The United States is headed for the fifth year in a row of lower-than-average increases in grocery prices, part of a longer trend of smaller and less volatile changes in food inflation, said two USDA economists.
Retail food prices are living up to USDA's four-month-old forecast of tepid food inflation, with a barely preceptable increase of 1 percent. In its monthly Food Price Outlook, the USDA said the inflation outlook held steady for all categories of food except for dairy products, which declined to 0.5 percent for the year.
Americans will pay about $1 more than a year ago if they plan a spring picnic that includes sandwiches, potato salad, orange juice, and shredded cheese, according to an informal survey of grocery store prices in 23 states.
U.S. food prices will rise a scant 1.5 percent this year, continuing a three-year run of below-normal food inflation rates, said a USDA forecast, pointing to grocery store prices that are at a near standstill.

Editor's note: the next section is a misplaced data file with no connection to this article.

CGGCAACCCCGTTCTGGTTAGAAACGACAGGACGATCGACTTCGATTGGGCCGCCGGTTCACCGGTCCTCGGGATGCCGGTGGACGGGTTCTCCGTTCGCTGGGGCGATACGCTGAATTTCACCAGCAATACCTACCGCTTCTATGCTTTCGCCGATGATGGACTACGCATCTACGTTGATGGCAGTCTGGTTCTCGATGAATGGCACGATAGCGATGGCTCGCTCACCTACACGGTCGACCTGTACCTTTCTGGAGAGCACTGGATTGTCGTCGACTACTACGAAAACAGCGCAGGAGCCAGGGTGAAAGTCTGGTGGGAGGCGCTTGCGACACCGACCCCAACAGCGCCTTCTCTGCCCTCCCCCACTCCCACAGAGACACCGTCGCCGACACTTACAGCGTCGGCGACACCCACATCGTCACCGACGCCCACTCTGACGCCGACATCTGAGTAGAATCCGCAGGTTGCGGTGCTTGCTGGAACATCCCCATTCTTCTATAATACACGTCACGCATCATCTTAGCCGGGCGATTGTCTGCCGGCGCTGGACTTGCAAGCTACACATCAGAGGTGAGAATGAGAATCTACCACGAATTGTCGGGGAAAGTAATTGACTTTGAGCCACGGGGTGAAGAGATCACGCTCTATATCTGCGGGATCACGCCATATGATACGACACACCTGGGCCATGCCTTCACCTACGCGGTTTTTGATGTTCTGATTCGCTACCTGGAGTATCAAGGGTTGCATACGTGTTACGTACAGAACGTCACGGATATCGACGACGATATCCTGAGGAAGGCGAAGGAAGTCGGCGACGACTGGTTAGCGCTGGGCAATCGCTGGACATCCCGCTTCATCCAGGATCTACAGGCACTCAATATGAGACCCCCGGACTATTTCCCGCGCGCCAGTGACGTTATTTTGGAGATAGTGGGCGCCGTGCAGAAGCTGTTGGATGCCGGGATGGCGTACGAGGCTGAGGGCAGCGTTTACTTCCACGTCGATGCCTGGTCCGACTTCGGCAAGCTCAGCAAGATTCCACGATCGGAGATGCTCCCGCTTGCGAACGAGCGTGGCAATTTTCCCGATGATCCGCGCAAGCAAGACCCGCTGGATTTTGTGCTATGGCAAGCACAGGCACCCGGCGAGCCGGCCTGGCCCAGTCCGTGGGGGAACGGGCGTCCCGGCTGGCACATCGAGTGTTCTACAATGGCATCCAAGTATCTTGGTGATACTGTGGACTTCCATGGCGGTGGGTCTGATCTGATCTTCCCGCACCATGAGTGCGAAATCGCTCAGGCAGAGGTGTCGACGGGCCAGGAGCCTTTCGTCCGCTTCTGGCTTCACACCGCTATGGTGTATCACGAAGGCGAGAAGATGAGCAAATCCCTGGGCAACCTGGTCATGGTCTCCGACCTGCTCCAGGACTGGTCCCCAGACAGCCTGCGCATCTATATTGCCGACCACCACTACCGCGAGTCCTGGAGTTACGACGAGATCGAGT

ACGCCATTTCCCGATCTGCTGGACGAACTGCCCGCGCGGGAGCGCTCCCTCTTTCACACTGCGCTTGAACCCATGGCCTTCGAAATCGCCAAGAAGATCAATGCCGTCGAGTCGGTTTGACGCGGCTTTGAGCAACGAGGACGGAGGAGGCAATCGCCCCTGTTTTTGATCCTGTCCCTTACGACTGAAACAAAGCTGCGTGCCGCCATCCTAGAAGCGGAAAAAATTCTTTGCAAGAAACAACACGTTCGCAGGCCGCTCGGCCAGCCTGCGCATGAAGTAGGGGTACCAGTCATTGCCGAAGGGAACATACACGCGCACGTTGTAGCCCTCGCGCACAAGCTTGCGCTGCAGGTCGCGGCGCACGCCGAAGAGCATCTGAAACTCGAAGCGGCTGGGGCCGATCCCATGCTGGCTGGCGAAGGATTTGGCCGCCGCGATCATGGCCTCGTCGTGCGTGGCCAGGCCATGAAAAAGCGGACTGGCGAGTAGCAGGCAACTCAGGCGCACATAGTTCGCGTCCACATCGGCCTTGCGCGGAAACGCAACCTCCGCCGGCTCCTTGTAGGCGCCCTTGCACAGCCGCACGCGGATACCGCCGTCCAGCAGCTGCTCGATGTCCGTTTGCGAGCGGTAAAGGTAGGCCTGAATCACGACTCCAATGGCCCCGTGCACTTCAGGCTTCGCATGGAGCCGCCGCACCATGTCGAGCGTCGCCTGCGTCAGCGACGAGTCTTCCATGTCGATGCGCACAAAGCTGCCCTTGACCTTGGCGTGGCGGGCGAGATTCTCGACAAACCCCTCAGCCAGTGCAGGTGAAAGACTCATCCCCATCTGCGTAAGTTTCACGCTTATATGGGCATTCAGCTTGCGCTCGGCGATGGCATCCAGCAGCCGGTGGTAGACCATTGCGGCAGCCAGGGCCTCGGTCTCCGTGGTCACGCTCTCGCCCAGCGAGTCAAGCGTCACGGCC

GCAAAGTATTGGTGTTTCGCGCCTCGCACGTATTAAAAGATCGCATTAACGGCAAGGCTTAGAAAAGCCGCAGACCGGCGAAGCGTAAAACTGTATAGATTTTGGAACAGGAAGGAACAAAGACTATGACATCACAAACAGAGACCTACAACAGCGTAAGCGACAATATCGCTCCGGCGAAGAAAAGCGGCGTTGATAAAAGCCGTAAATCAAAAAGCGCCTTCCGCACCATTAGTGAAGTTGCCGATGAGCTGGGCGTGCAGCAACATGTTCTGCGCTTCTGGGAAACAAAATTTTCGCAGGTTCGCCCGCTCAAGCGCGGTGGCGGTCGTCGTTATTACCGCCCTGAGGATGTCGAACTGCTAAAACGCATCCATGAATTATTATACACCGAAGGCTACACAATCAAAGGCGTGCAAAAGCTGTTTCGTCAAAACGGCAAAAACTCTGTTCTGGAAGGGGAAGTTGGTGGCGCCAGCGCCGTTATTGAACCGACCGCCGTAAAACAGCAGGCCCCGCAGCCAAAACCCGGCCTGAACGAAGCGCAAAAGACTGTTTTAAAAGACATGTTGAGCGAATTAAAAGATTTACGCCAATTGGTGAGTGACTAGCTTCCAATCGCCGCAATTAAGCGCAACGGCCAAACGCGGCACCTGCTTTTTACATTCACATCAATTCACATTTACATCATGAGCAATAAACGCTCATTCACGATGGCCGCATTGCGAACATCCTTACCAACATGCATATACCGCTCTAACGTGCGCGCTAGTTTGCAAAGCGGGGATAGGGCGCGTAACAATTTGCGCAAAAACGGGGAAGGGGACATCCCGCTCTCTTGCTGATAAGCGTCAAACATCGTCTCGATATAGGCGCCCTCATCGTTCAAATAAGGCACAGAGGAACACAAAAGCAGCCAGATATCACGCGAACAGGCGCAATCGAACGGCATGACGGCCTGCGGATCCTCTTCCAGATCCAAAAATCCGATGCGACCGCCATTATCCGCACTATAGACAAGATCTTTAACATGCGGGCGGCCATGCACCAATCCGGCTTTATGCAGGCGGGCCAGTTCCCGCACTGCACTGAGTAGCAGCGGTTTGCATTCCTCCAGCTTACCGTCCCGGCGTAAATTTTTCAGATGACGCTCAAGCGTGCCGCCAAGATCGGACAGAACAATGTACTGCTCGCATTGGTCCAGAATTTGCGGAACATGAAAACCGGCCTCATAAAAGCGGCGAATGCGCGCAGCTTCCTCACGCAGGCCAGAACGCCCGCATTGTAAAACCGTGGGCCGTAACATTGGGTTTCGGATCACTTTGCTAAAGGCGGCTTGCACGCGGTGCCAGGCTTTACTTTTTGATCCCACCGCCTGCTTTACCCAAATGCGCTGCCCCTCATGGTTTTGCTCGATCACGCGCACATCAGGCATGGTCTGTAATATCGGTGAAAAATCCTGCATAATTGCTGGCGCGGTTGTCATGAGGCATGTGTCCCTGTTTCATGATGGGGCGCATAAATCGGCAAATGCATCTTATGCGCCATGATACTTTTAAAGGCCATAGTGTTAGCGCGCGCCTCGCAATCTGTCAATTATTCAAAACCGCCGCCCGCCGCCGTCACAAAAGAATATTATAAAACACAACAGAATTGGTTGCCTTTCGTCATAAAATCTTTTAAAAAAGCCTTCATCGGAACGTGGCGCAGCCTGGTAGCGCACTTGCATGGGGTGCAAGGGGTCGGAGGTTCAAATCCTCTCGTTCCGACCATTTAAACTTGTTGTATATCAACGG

Grocery prices are down for the second year in a row, the first multi-year run of food deflation since the mid-1950s. In its monthly Food Price Outlook, the USDA credits the strong dollar for the year-on-year decline in grocery prices of 1.3 percent in 2016 and 0.2 percent in 2017; only the seventh and eighth years, respectively, of deflation since World War II.
Thanks to the strong dollar, food inflation is standing still this year following the first instance, in 2016, of food deflation since the 1960s, says the USDA. In a new forecast, USDA economists say overall supermarket price levels in 2018 could be lower than they were in 2015.
A spot check of grocery prices in 39 states found that the ingredients for a traditional Thanksgiving meal will cost 1.5-percent less than last year, and, at $49.12 for a dinner for 10, are the lowest since 2013, said the American Farm Bureau Federation. The biggest item for the meal, in weight and dollars — 16-pound turkey — costs $1.40 a pound, or 1.4-percent less than last year.
Amazon is lowering prices on a few items at its newly acquired Whole Food’s stores, but that doesn’t mean the grocery retailer will become the best bargain in town quite yet or that other companies will feel pushed to lower their prices too. “Shoppers shouldn’t expect a price war to break …
After five years of statewide drought, crop plantings in California have been delayed by too much rain, causing prices to rise. Some industry experts think prices could stay high until mid-May. The delays “have led to shortfalls of crops including lettuce and broccoli and sent wholesale prices soaring,” says Bloomberg News.